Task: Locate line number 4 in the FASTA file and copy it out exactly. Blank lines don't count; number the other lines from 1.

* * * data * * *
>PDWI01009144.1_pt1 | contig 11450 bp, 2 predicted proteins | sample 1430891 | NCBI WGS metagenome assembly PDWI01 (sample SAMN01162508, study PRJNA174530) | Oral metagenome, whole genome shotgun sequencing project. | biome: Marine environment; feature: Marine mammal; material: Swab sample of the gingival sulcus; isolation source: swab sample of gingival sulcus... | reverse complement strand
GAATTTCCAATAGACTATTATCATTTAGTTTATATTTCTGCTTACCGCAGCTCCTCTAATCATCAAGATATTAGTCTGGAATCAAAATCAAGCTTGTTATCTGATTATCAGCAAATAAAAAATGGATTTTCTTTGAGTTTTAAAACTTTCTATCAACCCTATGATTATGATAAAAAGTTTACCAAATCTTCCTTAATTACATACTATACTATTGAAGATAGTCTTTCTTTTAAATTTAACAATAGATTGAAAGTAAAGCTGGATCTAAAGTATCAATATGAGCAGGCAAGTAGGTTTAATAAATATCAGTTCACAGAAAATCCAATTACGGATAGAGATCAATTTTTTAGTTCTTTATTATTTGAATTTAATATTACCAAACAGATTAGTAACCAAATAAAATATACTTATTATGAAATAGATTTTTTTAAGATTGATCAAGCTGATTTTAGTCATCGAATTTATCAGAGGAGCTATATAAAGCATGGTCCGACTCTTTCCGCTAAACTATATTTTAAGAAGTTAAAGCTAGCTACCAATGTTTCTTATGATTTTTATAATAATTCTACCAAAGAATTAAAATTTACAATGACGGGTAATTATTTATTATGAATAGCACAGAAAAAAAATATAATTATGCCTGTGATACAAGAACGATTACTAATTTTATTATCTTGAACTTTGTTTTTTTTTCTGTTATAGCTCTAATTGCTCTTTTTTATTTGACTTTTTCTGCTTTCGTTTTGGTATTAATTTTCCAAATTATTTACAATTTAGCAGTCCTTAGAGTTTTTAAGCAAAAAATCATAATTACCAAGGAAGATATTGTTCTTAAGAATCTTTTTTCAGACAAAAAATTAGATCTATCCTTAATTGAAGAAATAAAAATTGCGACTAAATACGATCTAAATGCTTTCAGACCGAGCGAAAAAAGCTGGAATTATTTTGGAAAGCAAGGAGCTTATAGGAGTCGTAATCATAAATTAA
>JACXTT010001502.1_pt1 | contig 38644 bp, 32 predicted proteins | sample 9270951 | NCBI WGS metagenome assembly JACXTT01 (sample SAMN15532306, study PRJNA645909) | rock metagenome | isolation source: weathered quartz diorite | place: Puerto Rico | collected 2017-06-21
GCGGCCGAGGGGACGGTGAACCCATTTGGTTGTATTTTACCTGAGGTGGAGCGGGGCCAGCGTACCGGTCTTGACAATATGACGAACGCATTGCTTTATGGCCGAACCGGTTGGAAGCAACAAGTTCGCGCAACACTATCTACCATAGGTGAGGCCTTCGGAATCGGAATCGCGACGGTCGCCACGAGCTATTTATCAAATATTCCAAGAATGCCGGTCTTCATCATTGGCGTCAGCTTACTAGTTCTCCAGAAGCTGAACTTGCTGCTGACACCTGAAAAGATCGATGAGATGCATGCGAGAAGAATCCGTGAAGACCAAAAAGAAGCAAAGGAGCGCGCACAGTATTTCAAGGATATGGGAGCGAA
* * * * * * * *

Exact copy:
GCGGCCGAGGGGACGGTGAACCCATTTGGTTGTATTTTACCTGAGGTGGAGCGGGGCCAGCGTACCGGTCTTGACAATATGACGAACGCATTGCTTTATGGCCGAACCGGTTGGAAGCAACAAGTTCGCGCAACACTATCTACCATAGGTGAGGCCTTCGGAATCGGAATCGCGACGGTCGCCACGAGCTATTTATCAAATATTCCAAGAATGCCGGTCTTCATCATTGGCGTCAGCTTACTAGTTCTCCAGAAGCTGAACTTGCTGCTGACACCTGAAAAGATCGATGAGATGCATGCGAGAAGAATCCGTGAAGACCAAAAAGAAGCAAAGGAGCGCGCACAGTATTTCAAGGATATGGGAGCGAA